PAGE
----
Habakkuk is an intensely personal prophet who reverses the traditional role of prophecy. Rather than speaking God's word to the people, he dialogues with God on their behalf. The first two chapters are comprised of Habakkuk's complaints of human and divine injustice, followed by God's response (a literary relationship known as “interrogation”).
In his first complaint (1:2-4), Habakkuk describes the lawless and corrupt Judahite society. Initially Habakkuk's concerns were internal. There is no mention of foreign invaders, only of social injustice and violence among God's people. Yahweh's reaction was anything but reassuring for Habakkuk (vv. 5-11). He assures his prophet that he is at work to arouse a swift and bitter nation to come and bring “justice” on Judah. Babylonia's armies (v. 9) will be used by God to chastize and discipline his children.
Habakkuk objects that justice achieved in this manner is no justice at all (1:12-2:1). How can God use a corrupt and self-serving nation (especially the Babylonians!) to reprove his nation Judah? The prophet complains that God is “too pure to look on evil” and that he must not allow the wicked to “swallow up those more righteous than themselves” (1:13). Yahweh's response assures Habakkuk that the Babylonians will certainly receive appropriate punishment for their crimes (2:2-20).
Meanwhile, the righteous individual is encouraged to live by his faith (or “faithfulness”; see below). The taunting woe oracles of 2:6-20 graphically describe the destruction of the Babylonians and confirm that divine justice will ultimately reach all nations, though God's people must learn to await its consummation faithfully.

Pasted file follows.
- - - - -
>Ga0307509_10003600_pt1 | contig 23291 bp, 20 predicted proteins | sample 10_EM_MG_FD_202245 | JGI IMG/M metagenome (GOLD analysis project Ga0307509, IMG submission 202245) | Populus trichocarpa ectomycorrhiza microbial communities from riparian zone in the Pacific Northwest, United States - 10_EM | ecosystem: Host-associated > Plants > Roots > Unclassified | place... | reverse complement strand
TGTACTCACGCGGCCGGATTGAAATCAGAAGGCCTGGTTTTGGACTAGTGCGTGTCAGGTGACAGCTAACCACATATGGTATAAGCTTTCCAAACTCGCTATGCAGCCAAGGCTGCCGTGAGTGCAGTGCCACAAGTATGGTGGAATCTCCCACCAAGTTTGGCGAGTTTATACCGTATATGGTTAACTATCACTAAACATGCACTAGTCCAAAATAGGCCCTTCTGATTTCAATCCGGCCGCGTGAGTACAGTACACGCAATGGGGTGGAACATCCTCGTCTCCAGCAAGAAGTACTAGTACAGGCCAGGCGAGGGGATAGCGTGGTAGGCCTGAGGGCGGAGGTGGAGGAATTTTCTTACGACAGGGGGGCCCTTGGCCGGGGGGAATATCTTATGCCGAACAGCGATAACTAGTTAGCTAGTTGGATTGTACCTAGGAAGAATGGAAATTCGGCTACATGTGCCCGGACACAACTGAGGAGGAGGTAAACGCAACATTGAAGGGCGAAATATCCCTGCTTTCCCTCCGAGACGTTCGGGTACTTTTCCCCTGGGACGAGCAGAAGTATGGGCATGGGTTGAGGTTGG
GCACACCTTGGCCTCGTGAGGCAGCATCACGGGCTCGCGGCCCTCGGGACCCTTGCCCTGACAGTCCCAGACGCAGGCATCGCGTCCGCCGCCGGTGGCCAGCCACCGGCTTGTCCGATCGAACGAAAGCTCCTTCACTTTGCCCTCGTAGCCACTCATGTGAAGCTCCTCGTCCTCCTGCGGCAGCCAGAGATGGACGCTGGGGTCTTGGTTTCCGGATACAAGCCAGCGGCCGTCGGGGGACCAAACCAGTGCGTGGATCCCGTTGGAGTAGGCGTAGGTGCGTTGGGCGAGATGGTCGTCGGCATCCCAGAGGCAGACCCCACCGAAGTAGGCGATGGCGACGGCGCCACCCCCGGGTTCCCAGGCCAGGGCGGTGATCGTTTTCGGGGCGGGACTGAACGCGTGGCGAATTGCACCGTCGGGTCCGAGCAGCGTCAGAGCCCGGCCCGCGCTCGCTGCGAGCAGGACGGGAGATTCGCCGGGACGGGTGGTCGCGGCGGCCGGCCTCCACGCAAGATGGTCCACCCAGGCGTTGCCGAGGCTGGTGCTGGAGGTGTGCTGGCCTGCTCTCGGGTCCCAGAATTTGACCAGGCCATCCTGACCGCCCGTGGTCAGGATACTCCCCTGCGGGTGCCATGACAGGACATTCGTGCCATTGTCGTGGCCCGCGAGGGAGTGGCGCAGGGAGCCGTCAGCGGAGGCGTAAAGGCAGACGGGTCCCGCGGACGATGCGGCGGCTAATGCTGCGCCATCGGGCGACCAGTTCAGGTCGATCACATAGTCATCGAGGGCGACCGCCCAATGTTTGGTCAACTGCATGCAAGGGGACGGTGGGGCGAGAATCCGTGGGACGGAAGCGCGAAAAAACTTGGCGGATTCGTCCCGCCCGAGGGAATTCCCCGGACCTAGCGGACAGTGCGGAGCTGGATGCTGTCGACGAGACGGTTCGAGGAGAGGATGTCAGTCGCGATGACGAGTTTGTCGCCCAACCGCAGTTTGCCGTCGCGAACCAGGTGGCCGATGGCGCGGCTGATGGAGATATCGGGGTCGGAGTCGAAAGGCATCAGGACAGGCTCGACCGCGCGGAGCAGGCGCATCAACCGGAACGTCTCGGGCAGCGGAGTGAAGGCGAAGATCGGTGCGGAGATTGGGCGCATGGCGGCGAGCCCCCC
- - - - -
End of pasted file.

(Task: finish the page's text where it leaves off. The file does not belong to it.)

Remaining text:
Even Habakkuk's psalm in ch. 3 may be seen as a dialogue between prophet and God. In light of all that Habakkuk has learned about God and justice and faith, he becomes impatient and longs more than anything else to see God's work in history. He appeals to Yahweh to “renew” his saving acts of history in Habakkuk's own day (v. 2). The theophany in vv. 3-15 describes Yahweh's awe-inspiring appearance at Sinai and the Exodus, and it results in the prophet's contentment to endure any hardship as long as he can rejoice in the Lord (vv. 16-19).
Although an earlier generation of scholars questioned Habakkuk's authorship of ch. 3, a consensus has developed among more recent commentators that the book is a unity and that the same individual composed all three chapters (contra Hiebert, 81-82, 129-36).
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